Fort Worth Got Next
One of the first stories I ever wrote for the Weekly was about local hip-hop. Most of the artists I talked to lived in the 817 but said they were from Dallas. Maybe they were ashamed of their hometown. Or afraid that no one outside of North Texas had ever heard of Fort Worth. Or stoned.
Their exaggerating was sort of understandable. Dallas has a bigger national profile — the city simply matured much more quickly than Fort Worth. While Cowtowners were paving their dirt roads, Dallasites were setting up big TV stations, starting major pro sports teams, erecting skyscrapers, building arenas, and doing a lot of other stuff that typically creates mainstream national attention and puts a city on the map. And in 2009, when the Dallas Center for the Performing Arts opens, Big D will threaten to overshadow the Fort’s greatest source of civic pride, the fine arts scene. For a workaday rapper, hitting the Big Time is hard enough. Trying to do it from a second-class city (i.e., Fort Worth) is even harder.
But there is a local rap collective whose members apparently refuse to accept Dallas’ pre-eminence. They are headed by rapper and scene impresario Royal South (a play on Houston’s “Dirty South,” perhaps?), and they recently released a compilation CD, Fort Worth Got Next. About two dozen rappers, all from Funkytown, are featured, including Smooth Vega, Immortal Soldierz, Mr. Aggravated Foe, and two or three other past Fort Worth Weekly Music Awards nominees in the best Rap/R&B category. (Smooth Vega has won twice, in ’06 and ’07.) The name of the disc also serves as a call to arms. Royal South is circulating e-fliers that display the phrase, “Call the radio stations and tell ’em, ‘Fort Worth got next.’” (The saying, “… got next,” is what ballers say at pick-up hoop games, meaning, “Dear sweaty gentlemen on the court, my friends and I here on the other side of the fence would enjoy beyond measure the opportunity to test our skills against yours in a friendly match of basketball.”)
In addition to a list of tracks and artists, the e-fliers also include the call letters, cities, and phone numbers of about 30 commercial hip-hop radio stations across the country. At the top of the list are the Metroplex’s four main hip-hop-friendly stations: K-104 (pronounced “K, one, oh, fo’”), Casa 106.7, Kick 99.1, and The Beat. Can’t say I’ve seen a lot of hip-hop fliers, electronic or otherwise, but I think Royal South’s are coolly innovative. Would a similar approach work for rock bands? Probably not. Rock bands must spend most of their time touring and angling for good press rather than sweating airplay. Hip-hop artists, though, don’t perform often — for years, folks have been trying to make hip-hop shows interesting, but a guy on an empty stage with a mic in his hand will always look naked and scared (unless he’s MC Hammer — “Let’s make it smooooove!”).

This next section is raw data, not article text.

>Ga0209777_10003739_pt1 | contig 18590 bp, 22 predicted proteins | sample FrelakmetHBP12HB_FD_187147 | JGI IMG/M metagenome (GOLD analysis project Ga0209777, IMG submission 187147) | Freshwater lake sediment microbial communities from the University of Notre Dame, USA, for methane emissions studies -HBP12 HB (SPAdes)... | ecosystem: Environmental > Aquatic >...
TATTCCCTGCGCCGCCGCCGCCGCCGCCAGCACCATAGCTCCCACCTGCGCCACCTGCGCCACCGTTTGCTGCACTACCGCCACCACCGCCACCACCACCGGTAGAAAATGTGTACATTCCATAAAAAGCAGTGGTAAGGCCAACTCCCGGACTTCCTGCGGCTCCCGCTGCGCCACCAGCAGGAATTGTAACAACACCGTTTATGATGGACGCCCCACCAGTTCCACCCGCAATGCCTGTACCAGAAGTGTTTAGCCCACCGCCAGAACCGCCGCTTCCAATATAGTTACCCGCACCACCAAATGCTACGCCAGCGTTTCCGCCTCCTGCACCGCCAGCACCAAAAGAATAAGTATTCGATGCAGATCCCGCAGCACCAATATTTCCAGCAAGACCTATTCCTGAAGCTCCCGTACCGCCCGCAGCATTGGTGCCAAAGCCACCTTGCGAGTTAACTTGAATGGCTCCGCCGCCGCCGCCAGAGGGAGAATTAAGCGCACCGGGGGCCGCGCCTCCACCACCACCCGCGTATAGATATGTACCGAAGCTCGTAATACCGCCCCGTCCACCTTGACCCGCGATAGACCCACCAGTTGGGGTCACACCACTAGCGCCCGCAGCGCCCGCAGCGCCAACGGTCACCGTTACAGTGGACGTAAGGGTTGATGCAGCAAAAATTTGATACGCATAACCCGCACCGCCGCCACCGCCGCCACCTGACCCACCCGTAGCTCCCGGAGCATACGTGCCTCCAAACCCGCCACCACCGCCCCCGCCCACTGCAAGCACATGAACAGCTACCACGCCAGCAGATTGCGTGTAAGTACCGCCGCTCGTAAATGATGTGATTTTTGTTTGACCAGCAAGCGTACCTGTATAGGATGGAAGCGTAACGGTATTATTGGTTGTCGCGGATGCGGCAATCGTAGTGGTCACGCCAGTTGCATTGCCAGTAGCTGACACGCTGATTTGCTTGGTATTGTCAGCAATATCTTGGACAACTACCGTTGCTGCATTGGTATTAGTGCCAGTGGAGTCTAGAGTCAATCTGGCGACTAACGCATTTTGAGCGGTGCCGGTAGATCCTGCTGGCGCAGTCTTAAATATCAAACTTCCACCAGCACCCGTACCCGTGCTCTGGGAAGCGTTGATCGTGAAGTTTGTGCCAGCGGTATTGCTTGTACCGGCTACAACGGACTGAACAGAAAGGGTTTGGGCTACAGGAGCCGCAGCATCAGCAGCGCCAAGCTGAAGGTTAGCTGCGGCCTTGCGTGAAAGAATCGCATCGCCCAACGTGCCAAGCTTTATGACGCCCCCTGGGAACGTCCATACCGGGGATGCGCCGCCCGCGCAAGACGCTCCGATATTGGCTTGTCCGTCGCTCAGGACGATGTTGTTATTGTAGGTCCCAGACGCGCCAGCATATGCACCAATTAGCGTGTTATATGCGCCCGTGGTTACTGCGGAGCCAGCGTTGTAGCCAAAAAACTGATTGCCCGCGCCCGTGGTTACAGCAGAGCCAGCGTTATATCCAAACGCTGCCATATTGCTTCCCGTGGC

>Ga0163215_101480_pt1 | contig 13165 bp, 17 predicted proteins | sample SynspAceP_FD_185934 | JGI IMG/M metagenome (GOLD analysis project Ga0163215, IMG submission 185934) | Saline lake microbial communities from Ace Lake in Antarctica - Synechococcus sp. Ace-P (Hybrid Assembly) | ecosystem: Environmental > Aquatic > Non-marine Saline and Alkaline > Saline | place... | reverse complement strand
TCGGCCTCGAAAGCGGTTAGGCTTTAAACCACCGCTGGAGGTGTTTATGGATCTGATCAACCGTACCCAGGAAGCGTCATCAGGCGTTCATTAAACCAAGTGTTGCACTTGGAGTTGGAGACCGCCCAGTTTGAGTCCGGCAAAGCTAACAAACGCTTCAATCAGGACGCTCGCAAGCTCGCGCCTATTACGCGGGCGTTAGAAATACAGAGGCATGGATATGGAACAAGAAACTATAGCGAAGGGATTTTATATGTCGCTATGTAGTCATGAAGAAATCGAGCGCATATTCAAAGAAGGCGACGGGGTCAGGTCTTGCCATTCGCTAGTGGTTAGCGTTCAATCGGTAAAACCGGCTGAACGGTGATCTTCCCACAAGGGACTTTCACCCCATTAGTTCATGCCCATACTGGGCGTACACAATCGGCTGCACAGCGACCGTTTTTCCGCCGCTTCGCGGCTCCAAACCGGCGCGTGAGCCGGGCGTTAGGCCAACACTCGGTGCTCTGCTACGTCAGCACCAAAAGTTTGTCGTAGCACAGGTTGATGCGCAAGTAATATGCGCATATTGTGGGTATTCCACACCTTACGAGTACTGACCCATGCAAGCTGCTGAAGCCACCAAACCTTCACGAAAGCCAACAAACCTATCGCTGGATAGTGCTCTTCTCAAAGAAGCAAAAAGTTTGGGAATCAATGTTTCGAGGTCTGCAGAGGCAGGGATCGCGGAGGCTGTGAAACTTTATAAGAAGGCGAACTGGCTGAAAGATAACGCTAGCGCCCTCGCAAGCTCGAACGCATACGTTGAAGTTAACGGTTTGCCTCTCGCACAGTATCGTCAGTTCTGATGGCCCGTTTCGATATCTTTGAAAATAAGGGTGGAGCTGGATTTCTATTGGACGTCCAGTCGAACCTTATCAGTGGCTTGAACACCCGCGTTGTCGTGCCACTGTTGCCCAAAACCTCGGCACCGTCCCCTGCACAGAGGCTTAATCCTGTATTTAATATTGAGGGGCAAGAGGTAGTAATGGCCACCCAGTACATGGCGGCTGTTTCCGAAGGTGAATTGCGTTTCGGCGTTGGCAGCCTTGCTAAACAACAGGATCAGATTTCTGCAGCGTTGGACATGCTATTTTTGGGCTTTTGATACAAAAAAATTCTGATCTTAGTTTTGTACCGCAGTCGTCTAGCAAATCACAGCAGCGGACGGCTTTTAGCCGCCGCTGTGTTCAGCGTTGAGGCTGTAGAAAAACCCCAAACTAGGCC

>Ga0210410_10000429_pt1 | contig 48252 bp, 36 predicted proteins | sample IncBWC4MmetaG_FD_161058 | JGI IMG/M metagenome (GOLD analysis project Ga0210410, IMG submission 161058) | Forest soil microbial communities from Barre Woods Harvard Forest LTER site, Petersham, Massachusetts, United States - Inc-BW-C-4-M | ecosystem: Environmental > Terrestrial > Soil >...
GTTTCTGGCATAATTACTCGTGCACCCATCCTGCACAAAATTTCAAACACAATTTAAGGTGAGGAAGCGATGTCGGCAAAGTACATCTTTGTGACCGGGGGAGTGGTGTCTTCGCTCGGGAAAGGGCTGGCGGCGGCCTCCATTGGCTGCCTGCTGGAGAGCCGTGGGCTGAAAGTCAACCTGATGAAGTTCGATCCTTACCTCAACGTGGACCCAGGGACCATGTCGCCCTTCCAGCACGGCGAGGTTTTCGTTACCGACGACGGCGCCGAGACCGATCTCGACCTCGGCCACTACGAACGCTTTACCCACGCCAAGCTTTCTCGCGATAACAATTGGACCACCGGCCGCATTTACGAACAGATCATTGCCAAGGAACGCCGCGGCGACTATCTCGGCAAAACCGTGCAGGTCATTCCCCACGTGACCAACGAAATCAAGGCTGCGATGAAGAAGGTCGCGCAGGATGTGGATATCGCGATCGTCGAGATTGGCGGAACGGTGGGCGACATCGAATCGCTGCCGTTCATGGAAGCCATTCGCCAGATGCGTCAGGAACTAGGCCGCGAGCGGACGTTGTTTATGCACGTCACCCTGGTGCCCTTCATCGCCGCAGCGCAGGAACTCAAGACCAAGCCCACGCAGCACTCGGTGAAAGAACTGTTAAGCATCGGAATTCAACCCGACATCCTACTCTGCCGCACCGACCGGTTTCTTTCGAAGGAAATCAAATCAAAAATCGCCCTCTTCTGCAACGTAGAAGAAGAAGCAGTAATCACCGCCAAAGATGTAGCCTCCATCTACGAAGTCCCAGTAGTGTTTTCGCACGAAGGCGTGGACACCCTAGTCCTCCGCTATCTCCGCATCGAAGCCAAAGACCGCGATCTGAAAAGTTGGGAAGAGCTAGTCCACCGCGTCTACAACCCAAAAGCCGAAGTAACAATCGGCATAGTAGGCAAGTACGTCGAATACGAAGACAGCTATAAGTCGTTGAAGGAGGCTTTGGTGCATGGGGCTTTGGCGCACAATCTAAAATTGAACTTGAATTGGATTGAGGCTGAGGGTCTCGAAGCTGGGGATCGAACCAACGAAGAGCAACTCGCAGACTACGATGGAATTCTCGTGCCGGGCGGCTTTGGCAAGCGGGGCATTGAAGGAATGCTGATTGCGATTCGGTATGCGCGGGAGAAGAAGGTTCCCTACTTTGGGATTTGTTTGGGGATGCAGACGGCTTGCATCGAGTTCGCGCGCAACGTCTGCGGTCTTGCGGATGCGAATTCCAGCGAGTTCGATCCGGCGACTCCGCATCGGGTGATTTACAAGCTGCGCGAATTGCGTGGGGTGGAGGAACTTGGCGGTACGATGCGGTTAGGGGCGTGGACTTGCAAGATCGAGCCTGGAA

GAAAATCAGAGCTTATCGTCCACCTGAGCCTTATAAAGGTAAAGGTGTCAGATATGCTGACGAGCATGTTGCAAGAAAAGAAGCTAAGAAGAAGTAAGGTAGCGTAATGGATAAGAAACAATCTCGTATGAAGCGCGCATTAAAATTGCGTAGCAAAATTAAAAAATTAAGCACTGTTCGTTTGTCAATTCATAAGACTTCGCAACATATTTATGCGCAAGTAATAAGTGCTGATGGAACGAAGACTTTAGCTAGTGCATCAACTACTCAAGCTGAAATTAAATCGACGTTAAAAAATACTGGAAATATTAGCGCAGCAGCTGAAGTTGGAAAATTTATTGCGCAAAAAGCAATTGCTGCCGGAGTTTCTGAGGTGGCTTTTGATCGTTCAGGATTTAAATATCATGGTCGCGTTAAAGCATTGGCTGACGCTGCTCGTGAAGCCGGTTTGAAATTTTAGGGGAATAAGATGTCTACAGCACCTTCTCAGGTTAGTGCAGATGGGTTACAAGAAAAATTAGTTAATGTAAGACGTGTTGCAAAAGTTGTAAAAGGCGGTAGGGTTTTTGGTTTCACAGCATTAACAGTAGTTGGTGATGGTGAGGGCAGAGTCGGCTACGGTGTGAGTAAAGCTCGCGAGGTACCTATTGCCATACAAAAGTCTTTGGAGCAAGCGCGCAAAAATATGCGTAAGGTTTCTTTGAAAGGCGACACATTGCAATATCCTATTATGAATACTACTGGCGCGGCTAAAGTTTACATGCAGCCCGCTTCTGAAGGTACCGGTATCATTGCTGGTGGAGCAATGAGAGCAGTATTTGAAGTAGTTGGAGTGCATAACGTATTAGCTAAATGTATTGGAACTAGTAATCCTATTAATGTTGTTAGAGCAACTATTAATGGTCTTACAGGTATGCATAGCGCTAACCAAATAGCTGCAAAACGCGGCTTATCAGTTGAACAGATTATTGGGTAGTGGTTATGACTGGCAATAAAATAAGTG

Another thing: Most hip-hop fans are blue-collar and either can’t afford to join iTunes America or simply prefer the old-school charm of albums, cassettes, CDs, and radio, leaving hip-hop artists with radio — the most inexpensive and, theoretically, the most accessible medium — as their only outlet. A part of me thinks that the rap game in general is changing and that Royal South’s boys are simply reflecting it. I’m sure you do not need to be lectured by another blowhard about how rap is frivolous and fantastical — and misogynist, murderous, and materialistic — and I will spare you my spiel. But the airwaves, in my opinion, have opened up to rap that is less formulaic and also tinged with bits of that ol’ indie-rock motif, irony.
A little witty, self-deprecating humor goes a long way in rap, as it does on Fort Worth Got Next. On the nodding, somewhat epic “In Tha Funk,” Willstrumentals, who sounds as if he is either sleep-talking or just woke up, raps, “‘cause my flow nasty, kinda make me nauseous.” Some other gems include “Gotta Keep it Trill,” “Ballaholic,” “Suck it Easy,” “She Like My Swag,” “Brand New J’s,” and Fort Worth’s future anthem, “Look Around, We in the Funk.” One of the most experimental tracks is Romio No E’s “Tung Fu Hustle,” the quicksilver rapper’s paean to his tongue in which a million different percussion sounds stutter and hop and are punctuated by the passing, wheezy zings of a creepy, Edge of Night-ish, ’50s-soap-opera organ. The “Wordsworth out of Fort Worth” weaves his lyrics through the beats — sometimes in front of them, other times behind — and, though he sort of laments training his tongue away from the boudoir and toward the mic, he comes off swell, kind of like a slightly gangstafied version of The Outkast’s Andre 3000. For the record, none of the rappers I talked to, lo, these five years ago are on Fort Worth Got Next. As for their whereabouts, I am not sure.